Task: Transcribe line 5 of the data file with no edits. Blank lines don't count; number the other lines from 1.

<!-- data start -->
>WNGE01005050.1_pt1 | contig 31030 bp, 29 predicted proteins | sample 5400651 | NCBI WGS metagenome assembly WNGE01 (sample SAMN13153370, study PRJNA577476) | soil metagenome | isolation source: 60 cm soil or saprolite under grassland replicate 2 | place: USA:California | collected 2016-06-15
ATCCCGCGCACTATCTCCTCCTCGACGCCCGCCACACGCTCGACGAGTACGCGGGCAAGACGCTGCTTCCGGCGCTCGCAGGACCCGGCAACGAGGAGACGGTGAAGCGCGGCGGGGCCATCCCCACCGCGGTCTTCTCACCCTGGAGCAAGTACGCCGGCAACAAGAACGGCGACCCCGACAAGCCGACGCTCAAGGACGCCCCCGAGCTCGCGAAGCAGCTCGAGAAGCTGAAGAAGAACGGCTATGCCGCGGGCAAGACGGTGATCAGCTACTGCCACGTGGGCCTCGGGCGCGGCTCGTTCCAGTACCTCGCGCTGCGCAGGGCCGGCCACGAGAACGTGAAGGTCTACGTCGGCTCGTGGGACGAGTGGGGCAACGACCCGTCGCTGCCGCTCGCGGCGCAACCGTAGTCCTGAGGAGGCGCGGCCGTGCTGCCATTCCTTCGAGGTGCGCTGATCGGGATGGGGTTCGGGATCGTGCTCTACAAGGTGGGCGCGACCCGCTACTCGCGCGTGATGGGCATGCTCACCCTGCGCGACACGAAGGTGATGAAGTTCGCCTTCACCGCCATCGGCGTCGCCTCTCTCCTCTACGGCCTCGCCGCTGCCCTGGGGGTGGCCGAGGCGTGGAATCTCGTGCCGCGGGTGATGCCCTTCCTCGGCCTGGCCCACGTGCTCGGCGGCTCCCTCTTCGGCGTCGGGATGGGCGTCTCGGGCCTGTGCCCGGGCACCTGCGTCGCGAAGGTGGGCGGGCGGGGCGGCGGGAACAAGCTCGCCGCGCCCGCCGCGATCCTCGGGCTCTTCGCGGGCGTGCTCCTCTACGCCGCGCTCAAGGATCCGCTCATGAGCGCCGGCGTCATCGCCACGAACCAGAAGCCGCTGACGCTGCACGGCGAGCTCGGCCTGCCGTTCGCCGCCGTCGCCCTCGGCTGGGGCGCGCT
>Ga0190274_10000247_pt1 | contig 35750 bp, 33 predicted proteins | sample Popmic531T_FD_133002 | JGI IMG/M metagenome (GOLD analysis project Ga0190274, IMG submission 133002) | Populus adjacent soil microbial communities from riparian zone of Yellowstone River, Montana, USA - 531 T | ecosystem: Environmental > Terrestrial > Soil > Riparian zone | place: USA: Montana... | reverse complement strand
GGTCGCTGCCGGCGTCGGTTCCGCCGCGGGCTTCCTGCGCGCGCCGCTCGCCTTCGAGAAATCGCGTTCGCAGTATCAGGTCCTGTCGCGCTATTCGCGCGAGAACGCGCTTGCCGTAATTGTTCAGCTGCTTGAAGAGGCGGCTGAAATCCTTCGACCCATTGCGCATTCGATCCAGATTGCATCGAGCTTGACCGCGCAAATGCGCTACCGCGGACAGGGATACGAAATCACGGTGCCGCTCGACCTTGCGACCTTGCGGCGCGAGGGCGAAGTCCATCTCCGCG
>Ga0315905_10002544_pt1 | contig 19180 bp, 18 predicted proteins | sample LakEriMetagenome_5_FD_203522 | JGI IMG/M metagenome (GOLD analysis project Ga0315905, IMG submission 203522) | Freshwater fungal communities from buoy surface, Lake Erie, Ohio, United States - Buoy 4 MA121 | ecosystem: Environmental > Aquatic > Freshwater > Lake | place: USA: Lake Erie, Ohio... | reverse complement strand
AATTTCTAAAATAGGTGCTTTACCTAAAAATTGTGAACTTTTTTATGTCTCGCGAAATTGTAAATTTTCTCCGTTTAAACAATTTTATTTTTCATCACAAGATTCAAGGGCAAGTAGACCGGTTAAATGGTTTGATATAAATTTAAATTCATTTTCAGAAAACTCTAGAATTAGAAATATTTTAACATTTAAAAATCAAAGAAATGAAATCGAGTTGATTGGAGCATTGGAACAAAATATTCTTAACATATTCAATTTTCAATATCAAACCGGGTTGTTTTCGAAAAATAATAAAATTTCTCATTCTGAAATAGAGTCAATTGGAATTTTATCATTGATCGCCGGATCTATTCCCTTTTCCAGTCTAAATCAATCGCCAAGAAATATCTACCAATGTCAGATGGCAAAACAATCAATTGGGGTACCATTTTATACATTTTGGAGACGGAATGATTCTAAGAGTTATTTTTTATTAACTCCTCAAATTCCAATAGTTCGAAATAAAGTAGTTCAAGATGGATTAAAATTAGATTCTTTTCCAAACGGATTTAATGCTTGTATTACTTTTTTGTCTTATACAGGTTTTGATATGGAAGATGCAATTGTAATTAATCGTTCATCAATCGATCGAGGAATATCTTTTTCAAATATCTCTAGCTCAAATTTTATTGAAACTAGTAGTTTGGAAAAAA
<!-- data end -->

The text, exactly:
>Ga0315905_10002544_pt1 | contig 19180 bp, 18 predicted proteins | sample LakEriMetagenome_5_FD_203522 | JGI IMG/M metagenome (GOLD analysis project Ga0315905, IMG submission 203522) | Freshwater fungal communities from buoy surface, Lake Erie, Ohio, United States - Buoy 4 MA121 | ecosystem: Environmental > Aquatic > Freshwater > Lake | place: USA: Lake Erie, Ohio... | reverse complement strand